Kate Farr chats to four women making a real difference to the lives of women and children in Hong Kong and beyond.
Alia Eyres, Mother’s Choice and Claire Yates, Lion Rock Press
It was Claire Yates’ own experience of motherhood that inspired her to design charity Christmas cards for Mother’s Choice. “When I became a mother myself, I felt a real need to give something back to the women and babies whose journey wasn’t the magical experience we all hope for,” she says. Following the popularity of the cards, Claire decided to launch Lion Rock Press, selling beautiful Hong Kong-themed stationery and gifts.
“Entrepreneurs like Claire have huge potential to make a difference for a cause they are passionate about by donating much-needed products and services,” says Alia Eyres, CEO of Mother’s Choice. Supporting children, youth and families in crisis, its services include a child care home, foster care and adoption services, as well as counselling and non-judgmental support for pregnant girls, and sex education in schools across Hong Kong. “We also support policies to protect and promote the rights of children in our city,” she adds. Now in its fourth year, Lion Rock Press has raised $140,000 for Mother’s Choice, and the pair hope to push this figure even higher this year with the quirky, lighthearted designs. 100 percent of the proceeds go straight to this excellent cause.
The full range of Lion Rock Press x Mother’s Choice products is available to buy online at thelionrockpress.com.
Find out more about Mother’s Choice at motherschoice.org.
Nicole Woolhouse, Box of Hope
Inspired by a similar scheme from the UK, Nicole Woolhouse’s annual Box of Hope project is changing the lives of underprivileged children in Hong Kong and overseas, one shoebox at a time. The idea is simple: children decorate shoeboxes before filling them with new toys, school gear and hygiene supplies such as bars of soap and toothpaste. The boxes are then distributed to orphanages, hospitals and care homes in eight countries and counting. The benefits are twofold. “The project not only helps and gives hope to children in need, but it also teaches children about helping within their communities,” says Nicole.
As any parent knows, a little bit of healthy competition is an effective motivator, which is why there’s now an annual Box of Hope design competition. “The boxes we receive each year are always so beautiful that we decided to launch a competition. The winners come on a Hong Kong delivery with us – it’s really fun to see the donating children interacting with the recipients.”
Box of Hope has grown from just 1,200 boxes in 2008 to an impressive 24,000 in 2015. And while the scheme now attracts major corporate backers, it remains firmly rooted in the principle of children helping children. “One year we distributed 18,000 boxes, travelling to a very rural village in the Philippines. I was opening a box with a little girl and inside was a card written by my daughter’s best friend. It was amazing to be able to show the girl donating the box exactly who received it. Every trip means the world to everyone who works on Box Of Hope and we all feel very privileged to be able to do this.”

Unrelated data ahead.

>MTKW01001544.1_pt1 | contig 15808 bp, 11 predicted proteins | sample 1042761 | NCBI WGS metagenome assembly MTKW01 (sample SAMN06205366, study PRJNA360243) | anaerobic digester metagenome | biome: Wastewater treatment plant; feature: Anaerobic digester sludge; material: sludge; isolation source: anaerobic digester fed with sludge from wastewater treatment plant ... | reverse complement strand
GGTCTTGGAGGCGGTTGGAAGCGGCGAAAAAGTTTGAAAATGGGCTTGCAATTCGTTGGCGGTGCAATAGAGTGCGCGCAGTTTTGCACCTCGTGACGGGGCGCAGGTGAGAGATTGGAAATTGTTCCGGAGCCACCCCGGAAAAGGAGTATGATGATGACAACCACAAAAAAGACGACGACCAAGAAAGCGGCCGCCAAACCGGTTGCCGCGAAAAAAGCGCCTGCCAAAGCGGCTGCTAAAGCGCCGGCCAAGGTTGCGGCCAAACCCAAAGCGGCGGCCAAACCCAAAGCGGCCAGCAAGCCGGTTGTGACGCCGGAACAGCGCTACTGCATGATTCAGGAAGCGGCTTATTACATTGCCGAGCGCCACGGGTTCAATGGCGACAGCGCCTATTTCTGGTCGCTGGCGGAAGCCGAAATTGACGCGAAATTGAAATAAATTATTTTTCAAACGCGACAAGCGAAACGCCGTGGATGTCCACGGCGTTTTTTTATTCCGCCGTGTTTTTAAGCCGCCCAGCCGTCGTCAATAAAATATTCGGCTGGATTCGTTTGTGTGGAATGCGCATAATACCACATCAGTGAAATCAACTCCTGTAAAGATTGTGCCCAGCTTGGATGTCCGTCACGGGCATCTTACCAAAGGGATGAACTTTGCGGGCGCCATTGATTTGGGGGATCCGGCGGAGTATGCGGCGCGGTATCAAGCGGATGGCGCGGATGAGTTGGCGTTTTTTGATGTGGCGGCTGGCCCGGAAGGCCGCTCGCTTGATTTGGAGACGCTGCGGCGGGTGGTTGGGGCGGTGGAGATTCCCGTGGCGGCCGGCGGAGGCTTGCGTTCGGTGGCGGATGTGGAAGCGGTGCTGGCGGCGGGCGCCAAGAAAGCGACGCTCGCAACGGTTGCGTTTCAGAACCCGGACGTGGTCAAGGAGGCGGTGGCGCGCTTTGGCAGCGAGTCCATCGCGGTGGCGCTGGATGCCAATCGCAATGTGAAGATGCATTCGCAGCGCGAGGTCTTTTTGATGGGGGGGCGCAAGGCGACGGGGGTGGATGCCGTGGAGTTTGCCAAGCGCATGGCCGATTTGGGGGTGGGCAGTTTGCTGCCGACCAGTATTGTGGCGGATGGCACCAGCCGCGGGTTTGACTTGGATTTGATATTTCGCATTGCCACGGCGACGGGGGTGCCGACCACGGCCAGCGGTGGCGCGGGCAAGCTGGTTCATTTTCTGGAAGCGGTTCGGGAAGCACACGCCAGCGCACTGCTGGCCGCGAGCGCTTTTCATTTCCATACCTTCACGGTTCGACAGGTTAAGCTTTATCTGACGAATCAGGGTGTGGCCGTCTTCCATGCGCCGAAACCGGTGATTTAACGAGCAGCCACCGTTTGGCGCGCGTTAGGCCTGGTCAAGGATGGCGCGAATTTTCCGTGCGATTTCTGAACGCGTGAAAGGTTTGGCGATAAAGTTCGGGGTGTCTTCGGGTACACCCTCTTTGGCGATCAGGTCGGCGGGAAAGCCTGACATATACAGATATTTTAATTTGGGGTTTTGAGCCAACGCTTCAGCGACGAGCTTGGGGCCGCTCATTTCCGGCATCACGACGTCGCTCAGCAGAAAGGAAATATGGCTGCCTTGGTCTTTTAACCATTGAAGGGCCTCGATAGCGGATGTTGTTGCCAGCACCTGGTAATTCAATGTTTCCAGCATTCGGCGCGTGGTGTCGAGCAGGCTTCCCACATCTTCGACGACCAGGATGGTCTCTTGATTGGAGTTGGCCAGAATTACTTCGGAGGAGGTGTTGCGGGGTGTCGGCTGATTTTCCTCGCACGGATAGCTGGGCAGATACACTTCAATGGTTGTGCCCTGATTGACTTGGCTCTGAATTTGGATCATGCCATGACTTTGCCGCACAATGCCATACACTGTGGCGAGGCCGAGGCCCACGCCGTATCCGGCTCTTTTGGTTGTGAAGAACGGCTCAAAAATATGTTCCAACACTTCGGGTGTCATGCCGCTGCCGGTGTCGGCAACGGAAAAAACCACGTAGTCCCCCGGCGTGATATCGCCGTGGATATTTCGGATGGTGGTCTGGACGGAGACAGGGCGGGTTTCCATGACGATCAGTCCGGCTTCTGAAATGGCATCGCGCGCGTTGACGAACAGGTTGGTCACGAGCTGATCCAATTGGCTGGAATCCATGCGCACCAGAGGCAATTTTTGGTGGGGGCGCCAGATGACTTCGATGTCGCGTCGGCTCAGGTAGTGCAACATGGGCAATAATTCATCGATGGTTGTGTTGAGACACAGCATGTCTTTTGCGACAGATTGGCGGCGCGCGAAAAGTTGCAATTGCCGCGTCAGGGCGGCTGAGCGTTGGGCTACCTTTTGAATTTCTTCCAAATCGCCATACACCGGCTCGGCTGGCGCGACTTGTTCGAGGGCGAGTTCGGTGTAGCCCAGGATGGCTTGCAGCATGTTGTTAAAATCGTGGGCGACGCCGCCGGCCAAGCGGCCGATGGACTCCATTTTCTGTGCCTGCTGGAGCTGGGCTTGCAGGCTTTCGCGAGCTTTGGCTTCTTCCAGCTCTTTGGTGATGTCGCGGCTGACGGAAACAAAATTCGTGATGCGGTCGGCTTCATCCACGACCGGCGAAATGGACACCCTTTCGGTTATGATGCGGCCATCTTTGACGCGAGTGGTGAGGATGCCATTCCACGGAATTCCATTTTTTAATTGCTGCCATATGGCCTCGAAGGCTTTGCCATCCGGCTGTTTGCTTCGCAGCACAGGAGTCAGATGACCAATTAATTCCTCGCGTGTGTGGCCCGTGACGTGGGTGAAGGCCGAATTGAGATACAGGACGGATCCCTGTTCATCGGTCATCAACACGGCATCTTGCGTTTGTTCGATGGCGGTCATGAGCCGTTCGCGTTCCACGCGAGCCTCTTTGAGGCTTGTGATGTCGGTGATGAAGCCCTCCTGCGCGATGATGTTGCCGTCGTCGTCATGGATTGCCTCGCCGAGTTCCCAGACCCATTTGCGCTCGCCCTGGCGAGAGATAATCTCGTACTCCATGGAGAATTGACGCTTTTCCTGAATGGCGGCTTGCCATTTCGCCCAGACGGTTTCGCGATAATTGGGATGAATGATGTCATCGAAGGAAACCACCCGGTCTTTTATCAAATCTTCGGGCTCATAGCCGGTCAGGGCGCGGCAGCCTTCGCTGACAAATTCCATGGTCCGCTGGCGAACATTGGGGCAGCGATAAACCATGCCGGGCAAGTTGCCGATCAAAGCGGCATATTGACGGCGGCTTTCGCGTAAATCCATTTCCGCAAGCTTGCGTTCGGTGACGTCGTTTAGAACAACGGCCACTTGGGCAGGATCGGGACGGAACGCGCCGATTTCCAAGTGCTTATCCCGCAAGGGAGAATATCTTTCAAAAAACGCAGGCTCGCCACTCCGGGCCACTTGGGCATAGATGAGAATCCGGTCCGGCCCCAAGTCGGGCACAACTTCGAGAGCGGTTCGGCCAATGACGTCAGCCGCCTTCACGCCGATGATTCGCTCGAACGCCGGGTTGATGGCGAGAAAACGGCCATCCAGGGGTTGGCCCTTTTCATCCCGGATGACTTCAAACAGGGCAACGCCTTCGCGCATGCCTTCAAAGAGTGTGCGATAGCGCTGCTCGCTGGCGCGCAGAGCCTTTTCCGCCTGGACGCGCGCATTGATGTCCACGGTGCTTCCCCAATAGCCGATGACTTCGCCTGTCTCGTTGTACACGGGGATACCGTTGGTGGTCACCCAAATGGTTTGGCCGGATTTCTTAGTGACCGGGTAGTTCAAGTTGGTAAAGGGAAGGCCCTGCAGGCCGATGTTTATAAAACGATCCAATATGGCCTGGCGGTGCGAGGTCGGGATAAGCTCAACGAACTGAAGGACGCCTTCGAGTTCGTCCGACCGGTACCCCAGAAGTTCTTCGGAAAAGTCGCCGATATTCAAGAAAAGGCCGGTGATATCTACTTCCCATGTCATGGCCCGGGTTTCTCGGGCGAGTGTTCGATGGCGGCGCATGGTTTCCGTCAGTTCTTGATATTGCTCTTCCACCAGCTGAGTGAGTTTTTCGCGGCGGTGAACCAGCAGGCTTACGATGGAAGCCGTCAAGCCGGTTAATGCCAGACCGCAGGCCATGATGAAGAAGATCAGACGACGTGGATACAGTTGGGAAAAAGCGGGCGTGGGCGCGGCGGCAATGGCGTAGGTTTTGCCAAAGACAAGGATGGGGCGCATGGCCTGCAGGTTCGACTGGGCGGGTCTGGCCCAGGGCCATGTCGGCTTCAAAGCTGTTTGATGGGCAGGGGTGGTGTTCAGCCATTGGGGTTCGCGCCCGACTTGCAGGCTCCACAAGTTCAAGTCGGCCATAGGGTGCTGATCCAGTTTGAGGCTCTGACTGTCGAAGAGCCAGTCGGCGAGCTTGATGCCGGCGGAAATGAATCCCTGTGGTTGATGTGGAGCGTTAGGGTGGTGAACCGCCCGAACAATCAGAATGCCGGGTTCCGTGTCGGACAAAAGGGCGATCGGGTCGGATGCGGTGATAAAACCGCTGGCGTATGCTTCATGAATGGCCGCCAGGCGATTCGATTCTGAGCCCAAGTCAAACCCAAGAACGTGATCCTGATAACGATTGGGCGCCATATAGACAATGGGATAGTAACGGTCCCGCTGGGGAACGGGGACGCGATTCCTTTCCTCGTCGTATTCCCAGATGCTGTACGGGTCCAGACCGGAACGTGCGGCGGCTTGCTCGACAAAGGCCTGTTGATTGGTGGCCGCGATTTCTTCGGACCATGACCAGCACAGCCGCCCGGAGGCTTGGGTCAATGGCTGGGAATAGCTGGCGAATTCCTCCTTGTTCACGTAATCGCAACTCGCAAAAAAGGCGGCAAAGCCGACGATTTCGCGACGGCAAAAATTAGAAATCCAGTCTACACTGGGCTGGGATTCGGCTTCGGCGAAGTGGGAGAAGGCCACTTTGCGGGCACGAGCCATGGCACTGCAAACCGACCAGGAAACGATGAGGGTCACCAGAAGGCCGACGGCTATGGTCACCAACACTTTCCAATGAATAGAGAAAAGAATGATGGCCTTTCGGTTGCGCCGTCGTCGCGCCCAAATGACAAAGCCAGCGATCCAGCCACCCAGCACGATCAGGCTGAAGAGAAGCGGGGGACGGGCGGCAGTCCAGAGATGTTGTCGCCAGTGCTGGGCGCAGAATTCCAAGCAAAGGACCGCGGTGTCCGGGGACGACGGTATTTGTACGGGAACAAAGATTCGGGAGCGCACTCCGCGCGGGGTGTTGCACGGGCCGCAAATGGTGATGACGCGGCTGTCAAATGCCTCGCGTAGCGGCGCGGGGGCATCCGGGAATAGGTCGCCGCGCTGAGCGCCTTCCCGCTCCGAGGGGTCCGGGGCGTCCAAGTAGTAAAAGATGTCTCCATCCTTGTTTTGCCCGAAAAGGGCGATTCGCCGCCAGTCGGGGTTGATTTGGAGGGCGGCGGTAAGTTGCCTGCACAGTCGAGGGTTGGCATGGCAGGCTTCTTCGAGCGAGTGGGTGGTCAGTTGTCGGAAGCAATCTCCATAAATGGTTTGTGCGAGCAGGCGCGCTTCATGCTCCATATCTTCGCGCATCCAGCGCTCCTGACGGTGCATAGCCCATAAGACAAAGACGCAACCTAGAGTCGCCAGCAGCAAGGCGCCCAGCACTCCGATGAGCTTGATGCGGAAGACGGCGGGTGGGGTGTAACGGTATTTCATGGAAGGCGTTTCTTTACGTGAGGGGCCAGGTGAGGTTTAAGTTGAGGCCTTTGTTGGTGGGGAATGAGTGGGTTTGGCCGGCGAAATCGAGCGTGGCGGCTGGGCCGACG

Nikki Boot, DB Mothers and Friends
From its humble roots as a Facebook group, DB Mothers & Friends is now a registered social enterprise that collects preloved furniture, appliances, toys, clothes and books from homes and offices and redistributes them to charities, schools and individuals in need. “Since we started, we’ve collected more than 200 trucks of unwanted household and office goods, saved approximately 300 tonnes of waste from the landfill and benefited more than 3,000 individuals,” says founder Nikki Boot.
Nikki and her team now operate throughout Hong Kong, collecting unwanted items for a small fee. However, the principle of working together to benefit the wider community continues to underpin the enterprise, “We helped a young family living in a cubicle unit… with limited education and a low household income, they didn’t have the money to buy shoes for their daughter. After a social worker introduced us, we were able to donate not only shoes, but also clothes, a wardrobe, a TV, diapers, toys and books. We found them a milk powder sponsor and even a playgroup, along with transport sponsorship.” Nikki continues, “We were able to hire the mother to work for us part-time while her daughter was at playgroup. When she became pregnant with their second baby, we hired the father to help us with furniture moving jobs – he’s been with us ever since!”
With the cumulative effect of these small acts, Nikki hopes to continue building a sustainable community, helping beneficiaries to improve their situation in the longer term, “I’m really happy that we were able to help someone earn a living,” she adds.